Disarmament was yesterday. That is how the German press describes the career shift of Rolf Mützenich, the SPD parliamentary leader in the Bundestag. Since the Russian invasion of Ukraine the politician, known for his commitment to arms control, sadly has lost many battles. This goes further than German transits of arms to Ukraine. It also includes arms exports to Riyadh, despite the dead of 377,000 Yemenis in a war in which the Saudi’s are a part. Even the German Greens have changed positions on arms sales to Mohammed bin Salman. Domestically Mützenich had to accept acquisition of armed drones by the Bundeswehr. Mützenich worked against the odds for peace and disarmament for two decades, now he has to create parliamentary consent for heavy weapons acquisition and the largest German rearmament since the Cold War.
The German press agency Deutche Welle published an overview of the value of military supplies by European countries to Ukraine in 2022 (until November). The total amount was €27,5 billion. Since then, a number of further decisions is made. In December 2022, Al Jazeera came with an figure of €93,6 billion ($100 bn.) for EU military transfers to Ukraine. Which is less than the total of US$ 110 in the four packets from Washington, but Europe is stepping up its donations too. The Netherlands for example decided to establish a packet of €2.5 billion to support Ukraine in December (for military aid, critical repairs and targeting impunity). The list of (planned) shipments is long. France is set to become the first Western country to deliver tanks to Ukraine. Italy came with more air defence missiles. But the most important change towards the staggering amount of military support to Ukraine came by the last proposal of US lawmakers to donate $45 billion in aid, nearly 20 percent more than the Biden administration had requested.* Investors predict strong performance by the military industry in the coming years. German military company Rheinmetall is already a champion on the stock market and some estimate that the value of the ten largest military companies increased by a staggering $98 billion as a result of the war in Ukraine.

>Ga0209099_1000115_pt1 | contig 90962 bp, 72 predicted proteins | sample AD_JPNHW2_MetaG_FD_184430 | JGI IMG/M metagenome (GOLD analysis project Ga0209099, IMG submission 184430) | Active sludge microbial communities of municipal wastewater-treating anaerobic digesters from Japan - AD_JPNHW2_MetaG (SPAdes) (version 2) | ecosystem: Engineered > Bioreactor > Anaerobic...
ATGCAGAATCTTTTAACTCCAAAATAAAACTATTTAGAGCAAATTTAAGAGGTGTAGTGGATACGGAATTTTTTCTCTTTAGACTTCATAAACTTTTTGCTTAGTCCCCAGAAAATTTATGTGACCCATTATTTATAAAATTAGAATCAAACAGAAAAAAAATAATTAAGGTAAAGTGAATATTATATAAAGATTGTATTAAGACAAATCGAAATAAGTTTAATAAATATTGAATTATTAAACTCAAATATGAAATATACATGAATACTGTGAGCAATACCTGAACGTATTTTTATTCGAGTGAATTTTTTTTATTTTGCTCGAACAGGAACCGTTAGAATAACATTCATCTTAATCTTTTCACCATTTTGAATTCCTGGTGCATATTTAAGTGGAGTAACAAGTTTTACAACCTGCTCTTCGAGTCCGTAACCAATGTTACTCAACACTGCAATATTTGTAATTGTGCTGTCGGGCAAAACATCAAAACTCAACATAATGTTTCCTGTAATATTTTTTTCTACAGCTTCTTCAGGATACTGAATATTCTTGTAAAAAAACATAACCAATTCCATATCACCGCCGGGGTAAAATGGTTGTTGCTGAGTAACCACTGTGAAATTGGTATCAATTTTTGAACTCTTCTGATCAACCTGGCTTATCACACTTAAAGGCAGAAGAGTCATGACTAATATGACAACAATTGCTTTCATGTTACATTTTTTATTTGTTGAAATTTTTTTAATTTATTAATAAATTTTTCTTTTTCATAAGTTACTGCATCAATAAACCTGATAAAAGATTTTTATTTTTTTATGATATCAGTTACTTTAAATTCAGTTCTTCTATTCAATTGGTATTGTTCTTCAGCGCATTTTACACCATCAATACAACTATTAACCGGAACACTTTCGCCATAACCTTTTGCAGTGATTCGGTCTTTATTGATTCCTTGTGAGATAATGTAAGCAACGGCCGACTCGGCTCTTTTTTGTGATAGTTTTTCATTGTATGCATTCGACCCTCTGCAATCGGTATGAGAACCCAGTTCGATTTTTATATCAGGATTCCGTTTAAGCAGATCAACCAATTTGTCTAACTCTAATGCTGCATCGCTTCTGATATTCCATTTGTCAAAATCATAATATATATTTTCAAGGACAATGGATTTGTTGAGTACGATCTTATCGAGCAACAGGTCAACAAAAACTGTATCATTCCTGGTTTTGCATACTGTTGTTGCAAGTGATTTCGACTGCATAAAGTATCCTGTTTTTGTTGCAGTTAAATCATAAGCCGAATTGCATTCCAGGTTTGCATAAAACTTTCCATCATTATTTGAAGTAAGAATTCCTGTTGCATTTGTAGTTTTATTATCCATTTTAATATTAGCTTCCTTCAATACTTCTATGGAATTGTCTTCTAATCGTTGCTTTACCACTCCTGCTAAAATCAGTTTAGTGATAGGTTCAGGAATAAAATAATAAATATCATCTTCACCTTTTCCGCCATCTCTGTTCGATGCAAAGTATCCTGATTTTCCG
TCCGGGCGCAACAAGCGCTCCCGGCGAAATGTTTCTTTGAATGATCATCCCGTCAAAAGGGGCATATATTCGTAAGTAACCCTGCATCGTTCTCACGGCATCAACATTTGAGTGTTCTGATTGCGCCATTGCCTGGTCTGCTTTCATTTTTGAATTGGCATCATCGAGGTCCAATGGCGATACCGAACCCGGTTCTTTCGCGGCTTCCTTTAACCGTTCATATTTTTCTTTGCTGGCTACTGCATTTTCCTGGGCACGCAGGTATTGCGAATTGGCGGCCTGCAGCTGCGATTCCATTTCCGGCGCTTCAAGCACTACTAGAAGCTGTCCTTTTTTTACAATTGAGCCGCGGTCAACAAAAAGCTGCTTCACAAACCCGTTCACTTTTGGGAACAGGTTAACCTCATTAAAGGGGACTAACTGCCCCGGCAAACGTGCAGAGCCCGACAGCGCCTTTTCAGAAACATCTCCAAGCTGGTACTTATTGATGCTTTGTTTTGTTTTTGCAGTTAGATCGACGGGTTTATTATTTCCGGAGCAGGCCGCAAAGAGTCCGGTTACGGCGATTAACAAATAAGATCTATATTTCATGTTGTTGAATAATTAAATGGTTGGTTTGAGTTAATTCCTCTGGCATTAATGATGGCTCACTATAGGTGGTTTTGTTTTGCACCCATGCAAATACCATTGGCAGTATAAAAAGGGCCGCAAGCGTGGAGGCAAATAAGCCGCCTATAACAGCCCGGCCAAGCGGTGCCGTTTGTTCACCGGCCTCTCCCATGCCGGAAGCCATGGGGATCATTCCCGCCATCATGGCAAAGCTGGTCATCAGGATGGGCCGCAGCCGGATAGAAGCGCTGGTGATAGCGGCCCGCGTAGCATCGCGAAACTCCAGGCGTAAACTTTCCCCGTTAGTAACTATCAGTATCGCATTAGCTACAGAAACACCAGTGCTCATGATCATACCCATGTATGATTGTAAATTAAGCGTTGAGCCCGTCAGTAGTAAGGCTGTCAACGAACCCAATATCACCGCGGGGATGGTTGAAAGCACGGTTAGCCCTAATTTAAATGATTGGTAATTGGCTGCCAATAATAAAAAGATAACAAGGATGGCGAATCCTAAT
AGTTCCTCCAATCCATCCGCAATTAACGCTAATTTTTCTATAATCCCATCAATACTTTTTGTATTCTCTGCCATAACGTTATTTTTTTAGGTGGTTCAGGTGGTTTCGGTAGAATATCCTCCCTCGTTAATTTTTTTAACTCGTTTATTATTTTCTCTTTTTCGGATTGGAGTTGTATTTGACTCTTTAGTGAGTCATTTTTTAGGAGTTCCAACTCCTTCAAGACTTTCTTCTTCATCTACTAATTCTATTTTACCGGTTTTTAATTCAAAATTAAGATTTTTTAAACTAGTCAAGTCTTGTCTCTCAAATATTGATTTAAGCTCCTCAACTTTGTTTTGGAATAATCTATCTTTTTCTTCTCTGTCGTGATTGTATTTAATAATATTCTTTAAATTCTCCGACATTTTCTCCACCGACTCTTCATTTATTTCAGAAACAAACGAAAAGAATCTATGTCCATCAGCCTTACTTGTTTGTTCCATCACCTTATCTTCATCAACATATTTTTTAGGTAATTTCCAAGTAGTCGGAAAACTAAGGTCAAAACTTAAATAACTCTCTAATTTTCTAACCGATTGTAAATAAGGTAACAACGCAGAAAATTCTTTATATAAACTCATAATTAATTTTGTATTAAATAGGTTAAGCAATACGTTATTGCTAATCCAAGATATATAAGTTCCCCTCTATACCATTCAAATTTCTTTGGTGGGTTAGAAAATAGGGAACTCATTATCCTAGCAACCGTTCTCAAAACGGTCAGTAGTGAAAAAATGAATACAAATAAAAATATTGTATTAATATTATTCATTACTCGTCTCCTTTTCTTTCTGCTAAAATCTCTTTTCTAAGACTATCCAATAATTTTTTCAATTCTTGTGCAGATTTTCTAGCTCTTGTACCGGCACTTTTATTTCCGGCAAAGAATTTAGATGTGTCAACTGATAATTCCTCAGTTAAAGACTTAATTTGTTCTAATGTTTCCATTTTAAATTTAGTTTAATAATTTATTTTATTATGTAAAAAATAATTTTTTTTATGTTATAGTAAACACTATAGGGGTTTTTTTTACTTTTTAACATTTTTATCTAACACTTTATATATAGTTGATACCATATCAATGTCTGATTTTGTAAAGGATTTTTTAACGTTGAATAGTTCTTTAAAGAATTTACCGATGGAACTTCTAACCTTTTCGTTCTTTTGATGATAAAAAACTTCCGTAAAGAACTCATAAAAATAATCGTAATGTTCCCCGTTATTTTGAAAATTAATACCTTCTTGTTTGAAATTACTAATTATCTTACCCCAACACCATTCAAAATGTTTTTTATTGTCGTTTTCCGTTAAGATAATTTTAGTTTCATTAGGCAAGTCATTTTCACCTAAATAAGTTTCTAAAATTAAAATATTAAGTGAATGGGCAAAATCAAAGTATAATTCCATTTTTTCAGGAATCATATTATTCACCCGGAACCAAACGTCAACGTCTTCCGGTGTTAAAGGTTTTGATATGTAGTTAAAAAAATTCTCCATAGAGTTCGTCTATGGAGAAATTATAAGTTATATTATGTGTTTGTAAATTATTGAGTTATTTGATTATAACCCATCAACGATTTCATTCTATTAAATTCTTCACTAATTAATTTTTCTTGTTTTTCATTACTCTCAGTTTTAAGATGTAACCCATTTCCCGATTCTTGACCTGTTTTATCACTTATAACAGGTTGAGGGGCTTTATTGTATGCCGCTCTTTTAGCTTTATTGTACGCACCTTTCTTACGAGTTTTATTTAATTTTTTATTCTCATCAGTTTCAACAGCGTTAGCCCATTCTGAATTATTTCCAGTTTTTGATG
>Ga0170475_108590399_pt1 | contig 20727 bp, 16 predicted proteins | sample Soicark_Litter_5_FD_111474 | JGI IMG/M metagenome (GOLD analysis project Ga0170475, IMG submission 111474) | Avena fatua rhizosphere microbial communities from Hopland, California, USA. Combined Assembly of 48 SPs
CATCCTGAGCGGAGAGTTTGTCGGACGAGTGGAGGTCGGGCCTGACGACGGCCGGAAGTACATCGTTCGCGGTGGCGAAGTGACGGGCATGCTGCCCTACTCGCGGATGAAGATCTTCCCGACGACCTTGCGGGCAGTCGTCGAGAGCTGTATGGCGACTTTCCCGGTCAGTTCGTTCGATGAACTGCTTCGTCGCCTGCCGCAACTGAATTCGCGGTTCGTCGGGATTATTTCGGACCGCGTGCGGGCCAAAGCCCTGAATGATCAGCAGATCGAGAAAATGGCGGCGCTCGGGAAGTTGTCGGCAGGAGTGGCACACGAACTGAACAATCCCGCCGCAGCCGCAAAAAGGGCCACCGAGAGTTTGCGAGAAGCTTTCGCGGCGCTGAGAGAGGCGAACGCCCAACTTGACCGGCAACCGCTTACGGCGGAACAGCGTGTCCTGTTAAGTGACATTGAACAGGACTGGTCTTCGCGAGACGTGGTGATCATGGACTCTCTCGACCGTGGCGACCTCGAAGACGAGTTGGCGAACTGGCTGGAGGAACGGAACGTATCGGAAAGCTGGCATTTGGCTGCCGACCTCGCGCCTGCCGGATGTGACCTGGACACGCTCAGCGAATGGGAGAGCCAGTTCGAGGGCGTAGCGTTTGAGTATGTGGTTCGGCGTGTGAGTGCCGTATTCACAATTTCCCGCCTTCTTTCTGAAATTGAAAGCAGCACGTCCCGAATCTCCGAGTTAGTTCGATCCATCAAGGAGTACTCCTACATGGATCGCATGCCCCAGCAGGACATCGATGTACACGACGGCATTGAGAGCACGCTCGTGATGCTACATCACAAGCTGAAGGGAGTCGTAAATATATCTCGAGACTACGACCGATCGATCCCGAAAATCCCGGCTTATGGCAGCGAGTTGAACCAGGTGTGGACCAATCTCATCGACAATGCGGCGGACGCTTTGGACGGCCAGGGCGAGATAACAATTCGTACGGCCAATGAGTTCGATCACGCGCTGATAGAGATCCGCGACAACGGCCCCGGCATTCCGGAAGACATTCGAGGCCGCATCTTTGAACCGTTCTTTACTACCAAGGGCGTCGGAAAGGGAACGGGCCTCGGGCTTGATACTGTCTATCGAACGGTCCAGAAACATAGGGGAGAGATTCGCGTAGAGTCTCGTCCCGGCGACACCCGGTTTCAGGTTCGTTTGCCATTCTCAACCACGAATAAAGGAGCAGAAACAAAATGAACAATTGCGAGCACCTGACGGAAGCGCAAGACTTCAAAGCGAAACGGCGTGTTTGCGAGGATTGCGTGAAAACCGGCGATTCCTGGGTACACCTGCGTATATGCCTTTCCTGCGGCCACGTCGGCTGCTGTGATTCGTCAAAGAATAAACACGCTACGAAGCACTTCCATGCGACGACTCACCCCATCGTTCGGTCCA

The other effect of the Russian military aggression is the growing military budget of the member states of the European Union since 2014. The European Defence Agency, the EU body to streamline European arms projects, recently published its annual report. EU defence spending surpasses €200 billion for the first time, driven by record defence investments. In 2021 EU defence spending was €214 billion; a 6% increase on 2020 and 7th year in a row of growth. Of these expenditures, the enormous amount of €43 billion will be spend on equipment procurement. Never before was the share of materiel costs so high in the military expenditures (which also covers salaries, maintenace, overhaul, buildings and operational costs like for fuel). It was even slightly higher than the NATO–target of twenty percent. The online publication Breaking Defense concluded in its forsight on 2023 that European defense spending is no longer a ‘laughing matter‘. While Russia is – not without reason – depicted as military weak, it is on the other hand used as major argument to step up military investments and production. NATO’s seceretary general Stoltenberg is calling for a rise in ammo production levels for the stocks of NATO countries themselves and to support Ukraine.